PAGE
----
Used to treat depression, and other mental illness electroshock therapy is effective and its users are working to have the treatment’s safety risk downgraded.
According to a recent article in the New York Times, federal regulators, psychiatrists, patients, and advocate groups are all sounding off on whether or not to downgrade the risk classification of Electroshock devices.Â These devices are used to administer a controversial procedure called Electroconvulsive therapy, also known as ECT.Â ECT is a procedure in which an electric current is passed through the brain to produce controlled convulsions (seizures) to treat patients with depression, particularly for those who cannot take or are not responding to antidepressants, have severe depression, or are at high risk for suicide.Â ECT is believed to act by a massive neurochemical release in the brain due to the controlled seizure. Â
This debate has stemmed from a Food and Drug Administration Review that was recommended by the Government Accountability Office in 2009.Â Such Review not only targeted ECT devices, but 20 other less controversial medical devices as well, that were grandfathered into F.D.A Regulations in 1976.
As of current, these devices are categorized in the high risk category by the F.D.A, due to the number of risks that are involved with this procedure, but the American Psychiatric Association would like to see this changed.Â They would like them to be reclassified as medium risk.Â The G.A.O, whom recommended the review, believes that the devices should go through the rigorous approval process for high risk devices, or be reclassified as medium or low risk.
For the device manufacturers, a reclassification would be extremely beneficial; but if the F.D.A rules to leave the devices in the current state, then the manufacturers worry that they may also require new testing, and this could come with a hefty price tag.Â Dr. Conrad M. Swartz, cofounder of Somatics, one of the 2 United States manufacturers that market the device used to perform the procedure in question, is quoted in the article as saying, â€œThere is not nearly enough money in this industry to begin to pay for clinical trials that would be substantially larger than those already in the medical scientific literature.â€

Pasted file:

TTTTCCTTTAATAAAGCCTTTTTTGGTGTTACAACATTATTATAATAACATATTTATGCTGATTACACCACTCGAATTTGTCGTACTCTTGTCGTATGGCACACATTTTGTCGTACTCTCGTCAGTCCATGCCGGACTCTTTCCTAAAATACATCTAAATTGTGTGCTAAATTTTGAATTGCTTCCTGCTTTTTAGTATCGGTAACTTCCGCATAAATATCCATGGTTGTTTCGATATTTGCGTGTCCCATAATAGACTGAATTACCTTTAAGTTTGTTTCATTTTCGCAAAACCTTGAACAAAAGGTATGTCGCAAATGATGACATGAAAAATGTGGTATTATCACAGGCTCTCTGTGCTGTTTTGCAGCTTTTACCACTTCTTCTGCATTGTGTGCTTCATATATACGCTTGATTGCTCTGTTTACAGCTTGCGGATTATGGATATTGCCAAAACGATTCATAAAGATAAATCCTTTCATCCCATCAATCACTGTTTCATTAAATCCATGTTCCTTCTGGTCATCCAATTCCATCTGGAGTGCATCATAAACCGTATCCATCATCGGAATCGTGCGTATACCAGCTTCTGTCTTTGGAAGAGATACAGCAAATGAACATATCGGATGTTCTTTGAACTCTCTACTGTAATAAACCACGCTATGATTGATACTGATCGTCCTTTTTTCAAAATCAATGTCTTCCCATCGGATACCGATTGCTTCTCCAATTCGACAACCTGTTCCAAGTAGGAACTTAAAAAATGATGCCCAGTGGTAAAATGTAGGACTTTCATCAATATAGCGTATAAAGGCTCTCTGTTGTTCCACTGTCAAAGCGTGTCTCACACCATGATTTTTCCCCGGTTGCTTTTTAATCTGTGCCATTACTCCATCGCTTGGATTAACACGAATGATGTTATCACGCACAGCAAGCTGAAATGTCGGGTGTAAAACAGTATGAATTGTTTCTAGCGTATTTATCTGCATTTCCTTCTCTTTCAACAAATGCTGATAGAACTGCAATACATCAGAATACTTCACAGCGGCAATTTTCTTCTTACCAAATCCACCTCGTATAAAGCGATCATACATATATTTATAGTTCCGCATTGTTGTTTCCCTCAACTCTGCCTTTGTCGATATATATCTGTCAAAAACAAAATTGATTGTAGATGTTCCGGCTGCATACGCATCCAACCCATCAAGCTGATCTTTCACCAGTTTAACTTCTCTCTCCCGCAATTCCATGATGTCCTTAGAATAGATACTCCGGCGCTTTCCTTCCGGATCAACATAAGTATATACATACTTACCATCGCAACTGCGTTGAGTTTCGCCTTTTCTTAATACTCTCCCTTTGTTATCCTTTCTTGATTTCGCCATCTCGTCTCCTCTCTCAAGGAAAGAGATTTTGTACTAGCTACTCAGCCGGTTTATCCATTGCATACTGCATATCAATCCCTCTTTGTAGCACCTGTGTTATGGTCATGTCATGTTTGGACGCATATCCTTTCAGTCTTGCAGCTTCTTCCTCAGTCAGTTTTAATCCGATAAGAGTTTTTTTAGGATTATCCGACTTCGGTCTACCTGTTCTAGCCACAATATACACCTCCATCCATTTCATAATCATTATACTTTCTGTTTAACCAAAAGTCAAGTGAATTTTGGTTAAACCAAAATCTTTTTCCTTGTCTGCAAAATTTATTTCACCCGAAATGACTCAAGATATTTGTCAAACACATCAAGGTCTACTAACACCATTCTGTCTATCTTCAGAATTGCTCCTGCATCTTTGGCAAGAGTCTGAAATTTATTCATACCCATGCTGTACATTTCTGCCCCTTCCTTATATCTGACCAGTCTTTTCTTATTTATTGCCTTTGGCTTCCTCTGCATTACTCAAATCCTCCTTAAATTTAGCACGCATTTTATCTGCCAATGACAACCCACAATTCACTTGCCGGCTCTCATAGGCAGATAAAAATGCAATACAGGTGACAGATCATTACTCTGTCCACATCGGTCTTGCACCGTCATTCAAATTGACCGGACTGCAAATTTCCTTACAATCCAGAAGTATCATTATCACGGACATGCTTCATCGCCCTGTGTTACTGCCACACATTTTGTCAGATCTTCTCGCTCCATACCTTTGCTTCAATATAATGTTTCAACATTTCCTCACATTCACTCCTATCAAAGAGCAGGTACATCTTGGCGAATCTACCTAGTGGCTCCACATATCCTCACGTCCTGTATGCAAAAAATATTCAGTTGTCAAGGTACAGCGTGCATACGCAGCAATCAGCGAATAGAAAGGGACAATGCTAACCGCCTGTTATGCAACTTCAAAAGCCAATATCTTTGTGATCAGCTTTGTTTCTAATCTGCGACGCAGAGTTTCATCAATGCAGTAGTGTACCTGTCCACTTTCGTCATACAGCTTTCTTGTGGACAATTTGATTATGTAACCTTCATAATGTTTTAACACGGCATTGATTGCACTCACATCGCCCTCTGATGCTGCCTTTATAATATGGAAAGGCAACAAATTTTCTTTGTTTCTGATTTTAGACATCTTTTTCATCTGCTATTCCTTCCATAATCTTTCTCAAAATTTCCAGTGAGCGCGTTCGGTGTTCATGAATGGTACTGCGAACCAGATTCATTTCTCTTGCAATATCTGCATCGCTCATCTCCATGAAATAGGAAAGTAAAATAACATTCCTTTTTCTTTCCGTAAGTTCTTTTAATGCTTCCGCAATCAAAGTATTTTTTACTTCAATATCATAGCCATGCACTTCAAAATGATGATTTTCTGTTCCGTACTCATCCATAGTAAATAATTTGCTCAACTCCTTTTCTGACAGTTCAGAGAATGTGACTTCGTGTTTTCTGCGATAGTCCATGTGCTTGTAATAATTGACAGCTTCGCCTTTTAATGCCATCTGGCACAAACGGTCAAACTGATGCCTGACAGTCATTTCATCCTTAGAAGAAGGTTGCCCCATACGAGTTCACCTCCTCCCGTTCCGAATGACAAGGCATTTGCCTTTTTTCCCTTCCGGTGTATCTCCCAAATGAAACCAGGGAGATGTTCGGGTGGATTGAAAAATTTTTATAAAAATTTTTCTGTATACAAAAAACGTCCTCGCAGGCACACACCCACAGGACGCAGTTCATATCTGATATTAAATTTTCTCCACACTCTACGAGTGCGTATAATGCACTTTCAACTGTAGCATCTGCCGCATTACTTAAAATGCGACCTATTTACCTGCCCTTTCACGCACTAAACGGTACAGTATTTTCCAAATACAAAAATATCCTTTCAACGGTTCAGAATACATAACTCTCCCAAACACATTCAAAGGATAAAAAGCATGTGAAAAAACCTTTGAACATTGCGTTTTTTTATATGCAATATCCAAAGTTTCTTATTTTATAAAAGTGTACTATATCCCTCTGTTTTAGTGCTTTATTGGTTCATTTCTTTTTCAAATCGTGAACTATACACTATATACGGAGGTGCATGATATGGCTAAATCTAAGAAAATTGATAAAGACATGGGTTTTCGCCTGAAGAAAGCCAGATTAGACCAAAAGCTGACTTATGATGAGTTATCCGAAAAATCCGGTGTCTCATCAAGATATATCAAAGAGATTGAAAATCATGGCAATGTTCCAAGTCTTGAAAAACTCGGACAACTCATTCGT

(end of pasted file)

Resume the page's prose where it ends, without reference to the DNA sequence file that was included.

The F.D.A. review and reclassification is striking a nerve with many, and has renewed the debate over ECT, and many are using this opportune time to voice their opinion on the therapy itself.
According to a federally financed study in 2007, as well as Psychcentral.com the procedure includes several high risks.Â The risks include; memory loss, concentration and attention problems, general confusion, and other temporary issues, such as nausea, headaches, muscle aches or spasms and vomiting.
Patients apparently have mixed views on this matter.Â Comments received by the F.D.A. and ECT related websites show that many say that it has saved their life, while others say they suffered too much memory loss.
Doctors such as, Dr. Laura J. Fochtmann, says that â€œPeople use it because it works.Â These disorders can be extremely life threatening, and when it works, it can be dramatically effective.â€Â Opponents of ECT include some patient advocacy groups, but the opponents, are clearly outnumbered by physicians.Â Dr. Peter R. Breggin, states, â€œItâ€™s a big money maker.â€Â He further said, â€œDepressed older people can be helped more by a pet or a conversation.â€Â John Breeding, a psychologist and member of the Coalition of Abolition of Electroshock in Texas states, â€œItâ€™s a very strong treatment for despair and hopelessness.Â Itâ€™s a temporary blunting of your feelings, so you feel better for a while, then you feel worse, and now youâ€™ve got the memory loss and brain damage.â€
A ruling by the F.D.A on this reclassification is not expected until later this year.